In 2020, please consider an XFL without Cheerleaders

Feb. 17, 2001, a television cameraman photographs the Los Angeles Xtreme cheerleaders before the start of an XFL football game between the Xtreme and the Las Vegas Outlaws in Las Vegas. (AP Photo)

Eighteen years ago, when Vince McMahon talked about the first version of his pro-football league, he continuously made the boast that his league would have the best cheerleaders. He insisted that football and cheerleaders belonged together, and that the cheerleaders should have a greater role in the game day product. ‘

Of course, other sports leagues are no strangers to promoting the sex-appeal of cheerleaders, but the 2001 version of the XFL packaged and sold the cheerleaders as sex objects.

At one point, in an interview with “ESPN The Magazine,” McMahon even made the outlandish claim that players would date the cheerleaders, and the fans would know if they were doing the “wild thing.”

“Yes, our cheerleaders will date our players,” McMahon said. “Yes, they’ll be hot babes … We’re going to have three or four of them surround our announcers — who’ll be sitting in the stands, by the way… then, when the quarterback fumbles or the wideout drops a pass — and we know who he’s dating — I want our reporters right back in her face on the sidelines demanding to know whether the two of them did the wild thing last night.”

That’s right. He said, “the wild thing.”

In an era that brought us reality television, Vince McMahon, the master showman, was willing to take things as far as anyone could imagine and put the cameras in places they had never gone before. The XFL cheerleaders were a key part of this plan.

On game day, the cheerleaders were normally not found on the field. They were featured on specially constructed platforms situated within the stands, right where the hungry eyes of the fans could get a good look at them. A large crowd of men usually surrounded the cheerleader’s location.

Why would a woman sign up to be an ogled at by strange men? Bonnie-Jill Laflin, a cheerleader with the XFL’s Los Angeles Xtreme, revealed, “I decided to do the XFL because for me it was great exposure and I hoped it would help with my sports broadcasting career. But what they have shown so far on national TV is girls looking like strippers, and it looks like we may not get all the breaks we thought we would get.” Clearly, not everyone enjoyed cheerleading for the XFL.

Unfortunately for Vince McMahon, using cheerleaders to garner popularity for his league didn’t always go well. In what is now billed as the “worst halftime football stunt in history,” Vince McMahon sent a cameraman into the Orlando Rage Cheerleaders locker room. When fans realized it was a WWE-style scripted scenario, it fell as flat as a pancake… despite the fact it featured a cameo by a towel-clad Rodney Dangerfield. Even Rodney’s popularity couldn’t save the day, and this debacle is now how many remember the XFL.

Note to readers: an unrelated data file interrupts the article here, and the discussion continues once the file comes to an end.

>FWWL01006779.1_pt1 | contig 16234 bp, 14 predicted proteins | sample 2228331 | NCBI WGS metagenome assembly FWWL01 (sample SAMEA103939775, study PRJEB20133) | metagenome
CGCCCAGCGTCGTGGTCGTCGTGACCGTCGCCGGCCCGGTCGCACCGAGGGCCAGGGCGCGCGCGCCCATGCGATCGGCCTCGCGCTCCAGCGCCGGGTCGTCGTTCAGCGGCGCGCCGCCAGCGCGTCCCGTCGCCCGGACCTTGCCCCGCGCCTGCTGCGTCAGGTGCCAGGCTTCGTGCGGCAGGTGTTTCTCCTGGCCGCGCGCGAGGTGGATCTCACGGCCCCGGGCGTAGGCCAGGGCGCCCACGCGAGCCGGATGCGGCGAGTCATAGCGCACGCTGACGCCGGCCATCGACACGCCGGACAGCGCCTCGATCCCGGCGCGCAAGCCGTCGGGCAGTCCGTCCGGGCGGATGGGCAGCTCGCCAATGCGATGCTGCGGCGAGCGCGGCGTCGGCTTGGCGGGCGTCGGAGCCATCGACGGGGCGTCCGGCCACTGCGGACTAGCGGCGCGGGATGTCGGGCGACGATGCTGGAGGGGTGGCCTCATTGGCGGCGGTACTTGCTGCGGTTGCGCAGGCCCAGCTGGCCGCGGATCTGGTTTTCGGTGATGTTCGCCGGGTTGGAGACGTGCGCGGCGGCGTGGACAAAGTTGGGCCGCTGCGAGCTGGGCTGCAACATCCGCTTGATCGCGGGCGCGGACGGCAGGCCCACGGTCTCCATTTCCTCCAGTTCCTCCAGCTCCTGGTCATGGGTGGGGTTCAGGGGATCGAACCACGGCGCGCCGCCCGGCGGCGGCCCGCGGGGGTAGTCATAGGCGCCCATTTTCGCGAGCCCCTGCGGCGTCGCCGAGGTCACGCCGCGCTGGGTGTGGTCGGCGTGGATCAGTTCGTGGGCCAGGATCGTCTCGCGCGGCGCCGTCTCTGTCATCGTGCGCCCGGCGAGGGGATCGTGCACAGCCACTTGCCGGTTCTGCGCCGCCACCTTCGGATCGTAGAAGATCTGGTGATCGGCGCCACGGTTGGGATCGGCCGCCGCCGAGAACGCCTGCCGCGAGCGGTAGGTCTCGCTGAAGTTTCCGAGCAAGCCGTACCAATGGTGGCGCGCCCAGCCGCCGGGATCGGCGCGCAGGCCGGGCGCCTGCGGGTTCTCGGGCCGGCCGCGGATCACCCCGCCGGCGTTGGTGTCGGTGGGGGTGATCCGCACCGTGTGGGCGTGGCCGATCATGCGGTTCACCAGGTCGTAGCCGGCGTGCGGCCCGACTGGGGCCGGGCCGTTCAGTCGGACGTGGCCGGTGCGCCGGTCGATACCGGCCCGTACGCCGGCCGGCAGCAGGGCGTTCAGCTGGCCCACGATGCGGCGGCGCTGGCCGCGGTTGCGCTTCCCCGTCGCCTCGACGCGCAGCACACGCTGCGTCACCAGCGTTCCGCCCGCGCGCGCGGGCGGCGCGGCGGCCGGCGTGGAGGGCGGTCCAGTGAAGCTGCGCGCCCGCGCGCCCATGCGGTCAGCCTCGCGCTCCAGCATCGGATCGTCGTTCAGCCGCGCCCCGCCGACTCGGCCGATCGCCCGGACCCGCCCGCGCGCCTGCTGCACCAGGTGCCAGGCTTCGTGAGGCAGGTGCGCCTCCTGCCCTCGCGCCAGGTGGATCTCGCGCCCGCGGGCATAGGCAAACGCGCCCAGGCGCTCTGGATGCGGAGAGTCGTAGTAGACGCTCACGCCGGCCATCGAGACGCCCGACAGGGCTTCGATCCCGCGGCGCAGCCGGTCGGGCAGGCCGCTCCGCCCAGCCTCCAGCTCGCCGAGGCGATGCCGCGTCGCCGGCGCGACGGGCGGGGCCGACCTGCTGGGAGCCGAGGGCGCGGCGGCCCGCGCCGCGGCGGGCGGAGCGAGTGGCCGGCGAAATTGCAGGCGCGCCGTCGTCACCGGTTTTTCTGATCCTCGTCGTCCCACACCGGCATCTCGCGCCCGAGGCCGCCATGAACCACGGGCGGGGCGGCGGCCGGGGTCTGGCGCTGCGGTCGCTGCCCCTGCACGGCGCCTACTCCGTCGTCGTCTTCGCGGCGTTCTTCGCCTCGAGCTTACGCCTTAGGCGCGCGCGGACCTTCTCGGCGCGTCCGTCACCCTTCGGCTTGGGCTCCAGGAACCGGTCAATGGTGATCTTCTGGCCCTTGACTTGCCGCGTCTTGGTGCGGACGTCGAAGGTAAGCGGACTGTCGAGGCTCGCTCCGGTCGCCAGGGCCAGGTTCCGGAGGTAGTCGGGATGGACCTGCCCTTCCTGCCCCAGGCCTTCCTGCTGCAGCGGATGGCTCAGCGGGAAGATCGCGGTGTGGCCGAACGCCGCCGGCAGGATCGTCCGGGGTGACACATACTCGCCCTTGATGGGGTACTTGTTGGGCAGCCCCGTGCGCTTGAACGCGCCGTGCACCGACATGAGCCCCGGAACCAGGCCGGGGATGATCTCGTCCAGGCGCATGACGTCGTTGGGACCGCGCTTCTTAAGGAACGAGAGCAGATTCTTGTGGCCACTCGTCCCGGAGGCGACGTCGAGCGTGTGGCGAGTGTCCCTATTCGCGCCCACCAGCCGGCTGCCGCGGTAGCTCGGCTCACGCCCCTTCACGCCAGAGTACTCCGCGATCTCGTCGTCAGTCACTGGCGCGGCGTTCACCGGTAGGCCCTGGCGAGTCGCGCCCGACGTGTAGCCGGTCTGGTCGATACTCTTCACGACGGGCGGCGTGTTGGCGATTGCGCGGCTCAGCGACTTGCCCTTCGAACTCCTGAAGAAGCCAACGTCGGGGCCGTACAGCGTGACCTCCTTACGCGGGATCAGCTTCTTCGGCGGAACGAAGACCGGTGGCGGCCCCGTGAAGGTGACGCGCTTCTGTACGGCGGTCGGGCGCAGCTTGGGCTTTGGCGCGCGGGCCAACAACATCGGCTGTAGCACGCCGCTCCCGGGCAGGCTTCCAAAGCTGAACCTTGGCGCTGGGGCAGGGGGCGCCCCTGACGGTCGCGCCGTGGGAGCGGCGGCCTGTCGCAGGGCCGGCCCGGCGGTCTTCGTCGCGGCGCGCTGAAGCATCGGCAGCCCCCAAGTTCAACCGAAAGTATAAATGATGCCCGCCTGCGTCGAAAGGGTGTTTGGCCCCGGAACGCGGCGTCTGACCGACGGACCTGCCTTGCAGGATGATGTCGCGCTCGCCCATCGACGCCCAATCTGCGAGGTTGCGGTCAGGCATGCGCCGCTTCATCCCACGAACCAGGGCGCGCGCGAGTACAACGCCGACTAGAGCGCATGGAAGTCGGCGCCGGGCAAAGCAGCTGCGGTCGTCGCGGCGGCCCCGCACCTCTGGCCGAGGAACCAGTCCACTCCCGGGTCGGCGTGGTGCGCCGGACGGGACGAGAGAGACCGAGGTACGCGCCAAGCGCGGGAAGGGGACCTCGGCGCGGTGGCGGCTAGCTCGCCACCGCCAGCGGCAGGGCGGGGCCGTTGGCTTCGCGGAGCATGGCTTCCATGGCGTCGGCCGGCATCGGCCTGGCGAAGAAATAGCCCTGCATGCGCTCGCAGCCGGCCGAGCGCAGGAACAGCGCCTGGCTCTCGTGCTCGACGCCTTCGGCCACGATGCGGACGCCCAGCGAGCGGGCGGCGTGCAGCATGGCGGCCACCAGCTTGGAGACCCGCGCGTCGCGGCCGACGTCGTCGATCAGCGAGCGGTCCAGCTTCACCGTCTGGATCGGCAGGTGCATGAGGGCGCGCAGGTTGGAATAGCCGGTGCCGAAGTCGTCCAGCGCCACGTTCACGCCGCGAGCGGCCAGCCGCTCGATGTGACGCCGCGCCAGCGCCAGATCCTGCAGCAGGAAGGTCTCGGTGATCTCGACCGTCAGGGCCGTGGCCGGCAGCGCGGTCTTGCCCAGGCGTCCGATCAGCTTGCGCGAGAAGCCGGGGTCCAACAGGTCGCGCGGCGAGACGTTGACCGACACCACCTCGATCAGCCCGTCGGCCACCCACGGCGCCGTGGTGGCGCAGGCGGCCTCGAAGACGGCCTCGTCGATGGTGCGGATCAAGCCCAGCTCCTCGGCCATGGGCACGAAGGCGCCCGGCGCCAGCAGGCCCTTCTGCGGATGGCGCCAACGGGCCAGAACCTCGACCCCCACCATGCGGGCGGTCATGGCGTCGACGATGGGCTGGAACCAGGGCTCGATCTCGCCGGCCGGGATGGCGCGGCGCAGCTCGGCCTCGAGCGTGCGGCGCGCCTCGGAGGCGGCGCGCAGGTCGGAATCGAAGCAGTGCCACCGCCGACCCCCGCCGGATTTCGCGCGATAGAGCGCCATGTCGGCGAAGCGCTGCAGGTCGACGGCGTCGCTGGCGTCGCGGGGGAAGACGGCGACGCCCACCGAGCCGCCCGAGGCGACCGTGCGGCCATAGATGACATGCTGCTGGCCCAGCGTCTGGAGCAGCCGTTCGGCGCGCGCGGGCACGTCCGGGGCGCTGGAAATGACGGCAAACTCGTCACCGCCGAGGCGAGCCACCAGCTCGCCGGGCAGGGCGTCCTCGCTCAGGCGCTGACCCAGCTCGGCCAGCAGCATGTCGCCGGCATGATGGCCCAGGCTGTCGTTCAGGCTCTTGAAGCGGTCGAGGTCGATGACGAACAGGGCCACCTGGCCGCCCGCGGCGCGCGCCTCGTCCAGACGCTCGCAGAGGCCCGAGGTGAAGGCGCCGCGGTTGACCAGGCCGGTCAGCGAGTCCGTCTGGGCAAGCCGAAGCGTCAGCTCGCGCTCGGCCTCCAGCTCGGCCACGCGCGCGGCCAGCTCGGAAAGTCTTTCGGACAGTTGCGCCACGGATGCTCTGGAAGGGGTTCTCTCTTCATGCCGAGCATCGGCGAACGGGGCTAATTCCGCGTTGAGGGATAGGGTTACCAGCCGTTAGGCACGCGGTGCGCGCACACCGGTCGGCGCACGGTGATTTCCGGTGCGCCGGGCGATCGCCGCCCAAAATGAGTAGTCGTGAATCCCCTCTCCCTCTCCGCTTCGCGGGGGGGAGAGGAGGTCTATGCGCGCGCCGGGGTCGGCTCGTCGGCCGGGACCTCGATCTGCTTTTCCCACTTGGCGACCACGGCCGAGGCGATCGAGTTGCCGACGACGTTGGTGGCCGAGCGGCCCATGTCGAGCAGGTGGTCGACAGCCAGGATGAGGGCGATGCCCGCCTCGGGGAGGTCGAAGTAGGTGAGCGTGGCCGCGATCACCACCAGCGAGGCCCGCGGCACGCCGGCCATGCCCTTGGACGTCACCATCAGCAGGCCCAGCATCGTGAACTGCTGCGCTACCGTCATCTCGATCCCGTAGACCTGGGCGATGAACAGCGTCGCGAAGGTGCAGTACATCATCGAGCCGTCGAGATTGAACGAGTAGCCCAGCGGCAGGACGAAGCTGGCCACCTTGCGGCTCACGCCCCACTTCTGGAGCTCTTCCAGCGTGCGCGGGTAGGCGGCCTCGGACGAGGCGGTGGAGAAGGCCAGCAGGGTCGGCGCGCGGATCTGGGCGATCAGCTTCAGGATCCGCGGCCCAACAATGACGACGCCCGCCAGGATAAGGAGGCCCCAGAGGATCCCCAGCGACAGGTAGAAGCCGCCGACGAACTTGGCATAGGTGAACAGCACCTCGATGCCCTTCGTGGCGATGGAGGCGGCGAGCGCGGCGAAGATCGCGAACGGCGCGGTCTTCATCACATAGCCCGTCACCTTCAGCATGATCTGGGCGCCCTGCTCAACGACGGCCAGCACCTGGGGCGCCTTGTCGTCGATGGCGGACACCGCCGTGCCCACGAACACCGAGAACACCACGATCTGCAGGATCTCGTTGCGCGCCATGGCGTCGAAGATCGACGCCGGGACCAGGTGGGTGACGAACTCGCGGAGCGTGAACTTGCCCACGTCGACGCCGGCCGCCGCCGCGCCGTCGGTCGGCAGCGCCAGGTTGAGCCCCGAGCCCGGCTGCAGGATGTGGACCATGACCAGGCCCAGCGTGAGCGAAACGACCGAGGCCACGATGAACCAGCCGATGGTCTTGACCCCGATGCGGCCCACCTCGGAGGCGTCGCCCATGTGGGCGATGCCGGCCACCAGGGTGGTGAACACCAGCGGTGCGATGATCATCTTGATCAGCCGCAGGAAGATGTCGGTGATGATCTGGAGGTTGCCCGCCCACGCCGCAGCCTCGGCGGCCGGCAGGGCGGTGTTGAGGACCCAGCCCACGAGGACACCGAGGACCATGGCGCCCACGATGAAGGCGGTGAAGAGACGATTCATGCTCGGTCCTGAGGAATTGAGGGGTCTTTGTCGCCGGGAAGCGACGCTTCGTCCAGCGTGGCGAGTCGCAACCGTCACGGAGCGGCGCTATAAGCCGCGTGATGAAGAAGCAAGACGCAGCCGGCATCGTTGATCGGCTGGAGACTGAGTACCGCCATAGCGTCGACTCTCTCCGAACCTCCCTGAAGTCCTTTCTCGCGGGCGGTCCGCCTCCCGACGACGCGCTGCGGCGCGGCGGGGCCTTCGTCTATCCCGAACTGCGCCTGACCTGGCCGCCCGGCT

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Complete turnaround in 2020

When it comes to cheerleaders, in 2020 we will see a complete one-eighty. When Vince McMahon relaunched the XFL in January 2018, he said plainly, “There will be no cheerleaders.”  This is a far cry from talking about “the wild thing.”

In trying to create a new XFL that is all about “better football,” McMahon is now using a lack of cheerleaders as a wedge, just to prove how serious he is about cleaning up his league.

Recently, in an XFLBoard Discussion, user Tank55 nailed it:

“I think dropping the cheerleaders entirely was a really easy, clean way to separate yourself from the worst parts of the old XFL, especially considering today’s climate. You don’t have to waste any effort of explaining how 2020’s cheerleaders would be presented differently than in 2001.”

So, it’s a brand new XFL, and the lack of cheerleaders proves it!

So far, as shown in the results of this recent XFLBoard Twitter poll, fans seem to be in agreement with the plan to shelve the cheerleaders. However, the result is clearly not a landslide.

We will see what happens next February, when the players hit the field. How many fans will be disappointed by the absence of the infamous XFL cheerleaders?

In a well-known 2001 photo, San Francisco Demons fan Chris Wright held a sign proclaiming his young desires. We hope, eighteen years later, a grown-up Chris Wright is not too disappointed when he discovers the XFL Cheerleaders he once coveted are no longer part of the game day experience.

San Francisco Demons fan Chris Wright, 11, from Benicia, Calif., holds up a sign during the fourth quarter against the Los Angeles Xtreme, Sunday, Feb. 4, 2001 in San Francisco in their first XFL game. The Demons beat the Xtreme 15-13. (AP Photo)

3 comments on “In 2020, please consider an XFL without Cheerleaders

  • Marc Saldana says:

    No need to drop cheerleaders completely just because of past mistakes in the way they were used! Just don’t use them as part of a tacky storyline and there will be no problem. They bring so much to game day experience

  • Considering a lot of cheerleaders were suing NFL teams last year for payments and some alleged they being sexually assaulted by fans it’s pretty obvious why the XFL won’t have them.

    Also the XFL said they were open to having young women work as refs and officials which would help provide the league role models for female fans without cheerleaders. Bringing in role models for female fans is one justification of NFL cheerleading.

  • Ag spanos says:

    Cheerleaders are part of the game day fun. This is Los Angeles,the chargers girls are not interacting with the fans as they use to do in San Diego.no more charger girl calendars ag spanos , waiting for the train wreak at the new stadium,empty seats

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